marcinko

As a centrist fiscal conservative – social liberal – I tend to side with libertarian issues and not political parties. Nevertheless, I was dismayed with the recent presidential election and wondered what impact it would have on the stock markets. Mr. Market replied with haste.

The Question 

In the short term, the stock market collapsed back in September when most pundits opined that President-elect Barack Obama would become our new leader. In fact, the DOW has not seen its current lows since 1998, or so.

More specifically, according to one analyst from Wall Street – Paul Shread – “the Dowshould have strong support between here and 7000, which would cover the 1998 and 2002-2003 lows (7200-7400), the 50% decline mark (7100) and the October 1997 low (6971). This would be a very important place for the market to make a stand.” But other chartists see the markets falling even further, with the S&P dropping as low as 400. Why is this?

The Answer is Uncertainty, Doubt and Fear

While the mounting credit default swap and mortgage crisis has had a major role in sinking stocks, some speculators worry that Obama will follow through on promises to raise income taxes on dividends and capital gains; eliminate the estate tax exemption, rescue the auto-industry and  the: airlines, home builders, furniture, footgear and apparels, textiles, glassware, tobacco, beer brewers and perhaps a few others, and generally make it difficult for private employers to resist unionizing drives. In other words – there is a rising level of fear, doubt and uncertainty over the seeming potential of Keynesianism and governmental guarantees and protectionism – rather than the opportunities of capitalism. All disguised in the “cloak of change”.

Enter the Politicians

Some economists – tax and policy experts – fear that if Obama, Speaker Nancy Pelosi and Senate Majority Leader Harry Reid bailout these manufacturing segments instead of filing for Chapter 11, the country may face a very long recession. Just look to Japan some two decades ago, when the country bailed out its failing banks and corporations instead of letting them fall so that innovative competitors could take their place.

According to Niall Ferguson, a scholar who has studied the relationship between political, banking and financial fortunes –”you can stick money into every orifice of the big banks — their mouth, their nose, their ears, wherever — but if they can’t make loans because they have to reserve against future losses, and if they won’t make loans because there’s a recession, it won’t do any good,” Ferguson says. “If they can’t lend, there’s no money multiplier — they’re stuck, they’re zombies. It’s Japan all over again.” And, some ghoulish traders are indeed hoping for a deep recession. Today, Japan is still in worse shape than we are.

Phoenix Rising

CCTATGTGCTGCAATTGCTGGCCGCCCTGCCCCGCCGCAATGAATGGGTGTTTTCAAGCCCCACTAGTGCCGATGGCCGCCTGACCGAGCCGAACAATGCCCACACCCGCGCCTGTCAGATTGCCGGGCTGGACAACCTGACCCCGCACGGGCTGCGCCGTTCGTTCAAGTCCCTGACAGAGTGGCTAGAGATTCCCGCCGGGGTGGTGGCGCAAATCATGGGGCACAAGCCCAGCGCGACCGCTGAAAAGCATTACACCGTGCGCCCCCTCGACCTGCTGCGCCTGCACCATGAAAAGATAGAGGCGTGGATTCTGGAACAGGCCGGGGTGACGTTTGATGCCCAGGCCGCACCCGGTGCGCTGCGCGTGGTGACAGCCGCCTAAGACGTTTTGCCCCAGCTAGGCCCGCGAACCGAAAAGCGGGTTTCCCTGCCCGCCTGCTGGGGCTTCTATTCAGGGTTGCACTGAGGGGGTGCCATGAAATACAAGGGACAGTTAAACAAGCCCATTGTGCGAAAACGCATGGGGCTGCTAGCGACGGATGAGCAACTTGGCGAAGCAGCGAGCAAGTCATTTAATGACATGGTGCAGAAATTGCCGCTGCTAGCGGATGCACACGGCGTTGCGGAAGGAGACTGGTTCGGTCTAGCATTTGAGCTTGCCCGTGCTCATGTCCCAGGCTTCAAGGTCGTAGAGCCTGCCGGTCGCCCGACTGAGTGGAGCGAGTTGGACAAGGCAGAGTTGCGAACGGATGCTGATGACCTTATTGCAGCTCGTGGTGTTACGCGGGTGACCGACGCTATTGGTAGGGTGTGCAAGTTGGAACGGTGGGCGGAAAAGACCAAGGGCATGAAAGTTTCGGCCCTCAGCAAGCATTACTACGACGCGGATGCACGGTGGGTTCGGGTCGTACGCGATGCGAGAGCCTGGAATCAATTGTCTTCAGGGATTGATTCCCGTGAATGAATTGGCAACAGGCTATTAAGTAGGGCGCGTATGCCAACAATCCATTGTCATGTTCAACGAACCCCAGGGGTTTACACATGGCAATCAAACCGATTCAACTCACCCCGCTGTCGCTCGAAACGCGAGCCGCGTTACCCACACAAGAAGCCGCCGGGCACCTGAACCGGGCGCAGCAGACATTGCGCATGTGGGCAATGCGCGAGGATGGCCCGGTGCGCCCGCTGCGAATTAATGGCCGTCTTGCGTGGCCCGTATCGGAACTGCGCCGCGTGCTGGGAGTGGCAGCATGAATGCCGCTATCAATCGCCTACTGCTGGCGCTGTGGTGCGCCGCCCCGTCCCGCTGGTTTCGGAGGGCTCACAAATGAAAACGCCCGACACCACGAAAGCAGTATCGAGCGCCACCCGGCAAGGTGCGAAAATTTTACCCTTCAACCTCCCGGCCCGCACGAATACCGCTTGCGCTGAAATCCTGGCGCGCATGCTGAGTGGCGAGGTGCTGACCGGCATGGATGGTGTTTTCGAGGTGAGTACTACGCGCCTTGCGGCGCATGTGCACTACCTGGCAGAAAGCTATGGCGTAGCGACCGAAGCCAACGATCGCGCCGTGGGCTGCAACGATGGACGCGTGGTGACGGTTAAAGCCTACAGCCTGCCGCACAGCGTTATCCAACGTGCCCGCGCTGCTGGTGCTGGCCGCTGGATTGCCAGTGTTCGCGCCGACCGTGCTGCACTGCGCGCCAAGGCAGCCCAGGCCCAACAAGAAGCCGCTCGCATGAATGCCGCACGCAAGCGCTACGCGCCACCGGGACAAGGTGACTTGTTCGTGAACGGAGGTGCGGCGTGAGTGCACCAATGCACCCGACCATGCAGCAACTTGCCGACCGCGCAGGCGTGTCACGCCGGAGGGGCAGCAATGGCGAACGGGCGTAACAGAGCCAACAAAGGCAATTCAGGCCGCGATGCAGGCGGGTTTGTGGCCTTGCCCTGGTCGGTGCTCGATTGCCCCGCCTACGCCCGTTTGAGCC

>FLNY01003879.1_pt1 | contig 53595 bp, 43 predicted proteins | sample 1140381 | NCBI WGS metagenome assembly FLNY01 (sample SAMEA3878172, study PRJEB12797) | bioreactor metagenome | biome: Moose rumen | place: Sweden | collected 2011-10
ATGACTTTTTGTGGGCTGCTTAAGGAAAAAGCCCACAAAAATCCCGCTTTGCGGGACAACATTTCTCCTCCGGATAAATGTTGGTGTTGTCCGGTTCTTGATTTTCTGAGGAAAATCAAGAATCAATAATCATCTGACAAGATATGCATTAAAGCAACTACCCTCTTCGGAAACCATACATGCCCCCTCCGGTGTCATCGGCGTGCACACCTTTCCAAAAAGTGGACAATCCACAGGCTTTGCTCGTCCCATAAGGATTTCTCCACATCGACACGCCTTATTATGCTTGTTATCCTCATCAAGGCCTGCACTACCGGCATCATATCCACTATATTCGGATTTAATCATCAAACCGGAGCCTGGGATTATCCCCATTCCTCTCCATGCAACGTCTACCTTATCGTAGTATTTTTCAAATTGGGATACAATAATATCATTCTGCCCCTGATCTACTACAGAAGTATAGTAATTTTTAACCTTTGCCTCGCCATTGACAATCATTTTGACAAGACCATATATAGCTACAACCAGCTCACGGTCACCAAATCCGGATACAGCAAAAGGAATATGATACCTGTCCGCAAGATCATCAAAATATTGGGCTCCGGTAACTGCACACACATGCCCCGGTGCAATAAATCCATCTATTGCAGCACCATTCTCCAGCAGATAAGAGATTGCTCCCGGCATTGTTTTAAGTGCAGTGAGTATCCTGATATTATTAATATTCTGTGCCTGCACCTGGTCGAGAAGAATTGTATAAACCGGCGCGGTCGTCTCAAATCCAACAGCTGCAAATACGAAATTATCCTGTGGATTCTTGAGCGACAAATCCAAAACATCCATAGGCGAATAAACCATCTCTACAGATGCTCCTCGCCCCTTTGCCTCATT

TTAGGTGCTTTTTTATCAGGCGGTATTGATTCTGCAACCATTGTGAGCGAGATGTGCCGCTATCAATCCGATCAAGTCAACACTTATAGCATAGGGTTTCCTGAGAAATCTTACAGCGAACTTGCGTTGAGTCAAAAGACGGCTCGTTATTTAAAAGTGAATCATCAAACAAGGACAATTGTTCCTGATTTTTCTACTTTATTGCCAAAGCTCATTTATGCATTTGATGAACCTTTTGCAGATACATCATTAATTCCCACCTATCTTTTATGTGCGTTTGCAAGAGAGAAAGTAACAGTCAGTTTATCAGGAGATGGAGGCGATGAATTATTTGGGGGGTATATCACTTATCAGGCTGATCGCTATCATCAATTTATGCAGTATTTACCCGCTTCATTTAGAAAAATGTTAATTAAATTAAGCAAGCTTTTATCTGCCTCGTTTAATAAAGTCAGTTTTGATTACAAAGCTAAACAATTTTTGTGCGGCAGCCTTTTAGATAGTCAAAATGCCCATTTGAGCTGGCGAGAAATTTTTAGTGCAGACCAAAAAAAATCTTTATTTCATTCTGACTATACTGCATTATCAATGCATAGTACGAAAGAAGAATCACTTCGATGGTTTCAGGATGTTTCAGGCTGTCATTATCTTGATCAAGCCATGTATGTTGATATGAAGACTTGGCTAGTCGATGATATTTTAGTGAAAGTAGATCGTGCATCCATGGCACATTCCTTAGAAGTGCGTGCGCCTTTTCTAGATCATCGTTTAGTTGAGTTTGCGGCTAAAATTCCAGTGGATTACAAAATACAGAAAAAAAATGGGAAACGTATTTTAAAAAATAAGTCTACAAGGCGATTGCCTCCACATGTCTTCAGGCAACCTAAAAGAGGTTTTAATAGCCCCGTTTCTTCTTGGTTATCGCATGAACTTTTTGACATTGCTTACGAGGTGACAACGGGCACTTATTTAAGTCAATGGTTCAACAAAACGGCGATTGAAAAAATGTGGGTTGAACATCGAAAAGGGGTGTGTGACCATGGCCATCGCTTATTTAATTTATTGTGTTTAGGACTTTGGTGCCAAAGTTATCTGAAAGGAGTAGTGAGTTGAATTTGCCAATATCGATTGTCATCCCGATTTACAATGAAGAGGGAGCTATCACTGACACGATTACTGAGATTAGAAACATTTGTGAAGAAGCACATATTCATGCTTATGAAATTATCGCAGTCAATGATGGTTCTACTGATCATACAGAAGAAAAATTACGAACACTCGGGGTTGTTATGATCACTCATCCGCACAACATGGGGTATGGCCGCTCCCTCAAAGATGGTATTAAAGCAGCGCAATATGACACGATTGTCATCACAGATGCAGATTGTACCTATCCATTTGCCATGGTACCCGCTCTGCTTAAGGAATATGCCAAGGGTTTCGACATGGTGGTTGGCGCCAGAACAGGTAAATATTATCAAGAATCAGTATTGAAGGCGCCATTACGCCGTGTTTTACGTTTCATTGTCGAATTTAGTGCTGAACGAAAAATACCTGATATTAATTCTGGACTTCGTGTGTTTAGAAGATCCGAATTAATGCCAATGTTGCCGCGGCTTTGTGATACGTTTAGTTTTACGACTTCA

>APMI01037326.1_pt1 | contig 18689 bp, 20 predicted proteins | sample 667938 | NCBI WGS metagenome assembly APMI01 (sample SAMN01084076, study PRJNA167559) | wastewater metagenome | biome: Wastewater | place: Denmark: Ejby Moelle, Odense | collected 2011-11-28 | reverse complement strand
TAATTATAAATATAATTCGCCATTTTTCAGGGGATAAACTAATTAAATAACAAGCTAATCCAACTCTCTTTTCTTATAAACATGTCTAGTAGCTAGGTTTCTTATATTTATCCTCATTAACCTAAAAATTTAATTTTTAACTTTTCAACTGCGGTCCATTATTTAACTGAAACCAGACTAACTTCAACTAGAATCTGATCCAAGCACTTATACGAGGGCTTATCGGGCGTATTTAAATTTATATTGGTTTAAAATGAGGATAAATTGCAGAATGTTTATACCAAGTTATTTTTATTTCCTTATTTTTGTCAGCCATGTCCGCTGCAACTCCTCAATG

Following such a debacle, the failed companies might then re-organize with some of their current workers under revamped union contracts. Reorganization, new labor contracts and new employee and retiree health benefit plans would make them competitive and profitable after emerging from bankruptcy; much like the proverbial Phoenix.

National Health Insurance, et al

Our physician clients and investors also are also worried that if national health insurance becomes a reality, defense spending is reduced and/or onerous regulations imposed on the surviving banks and Wall Street, the economy will be in for ride rougher than the one we have experienced to-date. No wonder a recent poll suggested that more than half of all doctors did not encourage their offspring to follow their career footsteps.

Other pressing issues for the medical profession, according to the HealthCare Group – Co-Chaired by Angela Braly of Wellpoint Inc., Dr. Denis Cortese of the Mayo Clinic, Jeffrey Kindler from Pfizer Inc., and Dr. Daniel Vasella from Novartis AG – include tort reform,defining and measuring medical value, payment reform, and building the health care workforce of the future with an emphasis on primary care, nursing and other allied health professionals. Moreover, true healthcare reform must involve integrating issues like Single Payer Systems, Consumer Directed Health Plans, Pharmaceutical Price Competition, Advanced Electronic Medical Records, and Quality & Outcomes Disclosure, etc.

The Obama Cabinet

President-elect Obama’s staff and cabinet appointments will also offer important clues for the markets, going forward. In addition to Rahm Emanuel, as the President-elect’s Chief of Staff, hearsay suggests Laura Tyson or Bill Richardson for Secretary of Commerce, Hillary Clinton as Secretary of State and Timothy Geithner as Treasury Secretary. Other considerations include Renee Glover for Secretary of Housing and Urban Development [HUD], Max Cleland as Secretary for Veteran’s Affairs, Janet Napolitano for Homeland Security, Jim Jones as National Security Advisor; and Richard Danzig and/or Chuck Hagel for other Cabinet Posts. Yet, Tom Daschle as Secretary of HHS is not exactly an “agent of change”, as the term is commonly understood.

Assessment

As the world’s markets sink, the pressure on our new administration will be to clarify these issues. Only then, will a stock market bottom be reached, and the dismal economy begins to reverse itself. Hopefully, the health care-scare will then be mitigated.

Conclusion

Your thoughts and comments on this Medical Executive-Post are appreciated.

Speaker: If you need a moderator or speaker for an upcoming event, Dr. David E. Marcinko; MBA – Publisher-in-Chief of the Medical Executive-Post – is available for seminar or speaking engagements. Contact: MarcinkoAdvisors@msn.com